Objective: To assess CD4+ cell count recovery in people severely immunosuppressed at start of antiretroviral therapy (ART) who achieve and maintain viral load suppression.
Methods: Eligible participants from the UK Collaborative HIV Cohort Study started ART with at least three drugs after 1 January 2000. Participants were required to have pre-ART CD4+ cell count below 100 cells/μl, at least 2 years of follow-up on ART, have achieved viral load suppression (≤50 copies/ml) by 9 months after starting ART and to have maintained this throughout follow-up. Participants were further required to be regularly engaged with care. We calculated the proportion of people who failed to achieve a CD4+ cell count of more than 100, 150, 200, 350 and 500 cells/μl by the time of the last follow-up, or 5 years from start of ART, whichever occurred first (censoring date).
Results: Of the 400 participants [median (interquartile range) pre-ART CD4+ cell count of 38 (14–65) cells/μl], 2 (0.5%), 8 (2%), 28 (7%), 131 (33%) and 259 (65%) failed to achieve a CD4+ cell count of more than 100, 150, 200, 350 and 500 cells/μl, by the censoring date, respectively. Kaplan–Meier estimates of the proportion of people reaching each CD4+ cell count threshold after 1 year on ART were 88, 70, 50, 14 and 3%, respectively, and after 3 years on ART, 98, 95, 90, 59 and 25%, respectively. Median (interquartile range) follow-up on ART was 3.9 (2.7–4.8) years.
Conclusion: Given a person with pre-ART CD4+ cell count below 100 cells/μl survives and maintains consistent viral load suppression on ART, there is over a 90% chance of reaching a CD4+ cell count above 200 cells/μl by 3 years.
aResearch Department of Infection & Population Health, UCL, London
bNorth Bristol NHS Trust, Bristol
cSt. George's Healthcare NHS Trust, London
dSouth Tees Hospitals NHS Foundation Trust, Middlesbrough
eBrighton and Sussex University Hospitals NHS Trust, Brighton
fNorth Middlesex University Hospital NHS Trust
gMortimer Market Centre, University College Medical School
hImperial College Healthcare NHS Trust
iHomerton University Hospital NHS Trust
jBarts and The London NHS Trust
kChelsea and Westminster Hospital NHS Foundation Trust
lSouth London Healthcare NHS Trust, London
mThe Lothian University Hospitals NHS Trust, Edinburgh
nUniversity Hospitals of Leicester NHS Trust, Leicester
oKings College Hospital NHS Foundation Trust, London, UK
pRoyal Free Hampstead NHS Trust, London, UK.
Correspondence to Jemma L. O’Connor, Research Department of Infection & Population Health, UCL Royal Free Campus, Rowland Hill Street, London NW3 2PF, UK. Tel: +44 207794 0500; internal 34684; fax: +44 207794 1224; e-mail: jemma.o’firstname.lastname@example.org
Received 30 September, 2013
Revised 21 November, 2013
Accepted 21 November, 2013
A key objective of antiretroviral therapy (ART) is to reach and maintain sufficiently high CD4+ cell counts in order to provide long-term protection against opportunistic infections. Current UK and European guidelines suggest starting ART in asymptomatic individuals at a CD4+ cell count below 350 cells/μl . However, a high proportion of HIV-positive people present for care at a late stage of HIV infection and the average CD4+ cell count at ART initiation remains low [2,3]. In 2011, the Health Protection Agency reported that 47% of individuals newly diagnosed with HIV had a CD4+ cell count below 350 cells/μl, with 26% of individuals being severely immunocompromised at diagnosis (CD4+ cell count <200 cells/μl) . Concerns have been raised over the potential that damage to the immune system could be irreversible if ART is deferred in people with very low CD4+ cell counts . These concerns appear to arise from evidence from studies which aimed to assess whether CD4+ cell counts for people on ART with maximum viral load suppression continue to increase in the long term and reach levels seen in HIV-negative individuals [6–12].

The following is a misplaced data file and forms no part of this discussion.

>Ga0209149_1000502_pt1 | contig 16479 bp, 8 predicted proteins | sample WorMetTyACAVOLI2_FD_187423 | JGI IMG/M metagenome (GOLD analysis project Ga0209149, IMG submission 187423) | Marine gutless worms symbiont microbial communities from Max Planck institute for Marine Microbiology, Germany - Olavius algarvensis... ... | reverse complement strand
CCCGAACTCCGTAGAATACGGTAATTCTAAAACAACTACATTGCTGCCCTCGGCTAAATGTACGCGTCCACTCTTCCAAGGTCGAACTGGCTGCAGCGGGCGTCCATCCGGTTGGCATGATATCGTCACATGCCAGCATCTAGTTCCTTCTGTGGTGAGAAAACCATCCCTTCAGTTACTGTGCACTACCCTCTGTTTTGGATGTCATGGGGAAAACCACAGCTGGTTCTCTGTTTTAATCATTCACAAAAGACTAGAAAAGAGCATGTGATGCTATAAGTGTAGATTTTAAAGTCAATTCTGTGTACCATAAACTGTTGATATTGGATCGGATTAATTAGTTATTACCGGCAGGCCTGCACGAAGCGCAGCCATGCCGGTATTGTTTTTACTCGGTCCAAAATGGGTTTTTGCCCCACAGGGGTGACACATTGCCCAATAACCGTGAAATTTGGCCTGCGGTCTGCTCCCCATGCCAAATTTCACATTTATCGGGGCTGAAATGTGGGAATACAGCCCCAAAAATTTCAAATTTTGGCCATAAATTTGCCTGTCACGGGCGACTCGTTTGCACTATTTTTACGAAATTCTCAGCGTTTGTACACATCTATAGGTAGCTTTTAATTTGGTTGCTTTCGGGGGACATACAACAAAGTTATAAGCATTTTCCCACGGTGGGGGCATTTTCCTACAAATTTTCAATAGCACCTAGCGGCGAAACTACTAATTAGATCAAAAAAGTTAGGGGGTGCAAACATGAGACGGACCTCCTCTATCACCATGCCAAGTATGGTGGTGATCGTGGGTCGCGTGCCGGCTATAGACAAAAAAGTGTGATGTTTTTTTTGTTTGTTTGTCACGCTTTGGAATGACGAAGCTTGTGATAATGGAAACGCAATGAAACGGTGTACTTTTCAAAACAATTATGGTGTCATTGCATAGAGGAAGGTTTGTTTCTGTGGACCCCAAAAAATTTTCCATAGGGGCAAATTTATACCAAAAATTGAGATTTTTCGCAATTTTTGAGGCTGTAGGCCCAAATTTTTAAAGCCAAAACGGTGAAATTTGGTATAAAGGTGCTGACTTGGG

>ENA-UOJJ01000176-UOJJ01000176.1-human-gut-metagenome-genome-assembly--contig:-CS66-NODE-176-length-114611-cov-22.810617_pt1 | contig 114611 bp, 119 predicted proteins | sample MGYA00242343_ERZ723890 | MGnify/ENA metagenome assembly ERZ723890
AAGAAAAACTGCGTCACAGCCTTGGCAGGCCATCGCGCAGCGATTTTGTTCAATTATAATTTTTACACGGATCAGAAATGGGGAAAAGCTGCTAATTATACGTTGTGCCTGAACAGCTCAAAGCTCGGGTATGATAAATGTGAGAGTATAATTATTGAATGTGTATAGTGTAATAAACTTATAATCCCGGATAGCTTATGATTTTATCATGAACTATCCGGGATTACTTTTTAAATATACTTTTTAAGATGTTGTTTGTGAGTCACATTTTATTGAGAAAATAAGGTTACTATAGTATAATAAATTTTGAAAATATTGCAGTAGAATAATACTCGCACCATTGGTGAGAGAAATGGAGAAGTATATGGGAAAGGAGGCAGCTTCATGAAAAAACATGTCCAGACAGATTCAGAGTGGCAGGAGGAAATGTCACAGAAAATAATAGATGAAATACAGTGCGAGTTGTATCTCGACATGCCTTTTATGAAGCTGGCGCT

As some people experience poor immunological responses despite virologically effective long-term ART , it remains important to investigate the risk of failing to achieve recovery to key thresholds despite regular engagement in HIV care and consistent viral load suppression, particularly among people starting ART with low CD4+ cell counts. Therefore, the aim of this study was to investigate the proportion of people in the UK Collaborative HIV Cohort Study (UK CHIC Study) who start ART with a CD4+ cell count below 100 cells/μl and fail to achieve an adequate CD4+ cell count response (>100, >150, >200, >350, >500 cells/μl), despite regular monitoring and consistent viral load suppression.
The UK CHIC Study collates routinely collected data from HIV-positive individuals seen for care at some of the largest clinical centres in the UK. In brief, centres collect data on demographic information, ART history, laboratory data and AIDS diagnoses . Eligible participants from the 2011 update of the UK CHIC Study had not previously taken ART before 1 January 2000, and had started treatment with a regimen consisting of any combination of at least three antiretroviral drugs, with a CD4+ cell count below 100 cells/μl, with at least 2 years of follow-up on ART. Participants were further required to have achieved viral load suppression (≤50 copies/ml) by 9 months after starting ART and to have maintained this degree of suppression for every viral load assessment throughout up to 5 years of follow-up. Further to this, to ensure that our sample included individuals with closely monitored HIV infection (to minimize the possibility that patients may have been viraemic between visits), participants were required to be regularly engaged with HIV care, defined as 6 months or less between each consecutive viral load assessment, from the start of ART through to the censoring date. We calculated the proportion of people starting ART with CD4+ cell count below 100 cells/μl who failed to achieve CD4+ recovery to key thresholds (>100, >150, >200, >350, >500 cells/μl) by the time of last follow-up, or 5 years from start of ART, whichever occurred first (censoring date for analysis).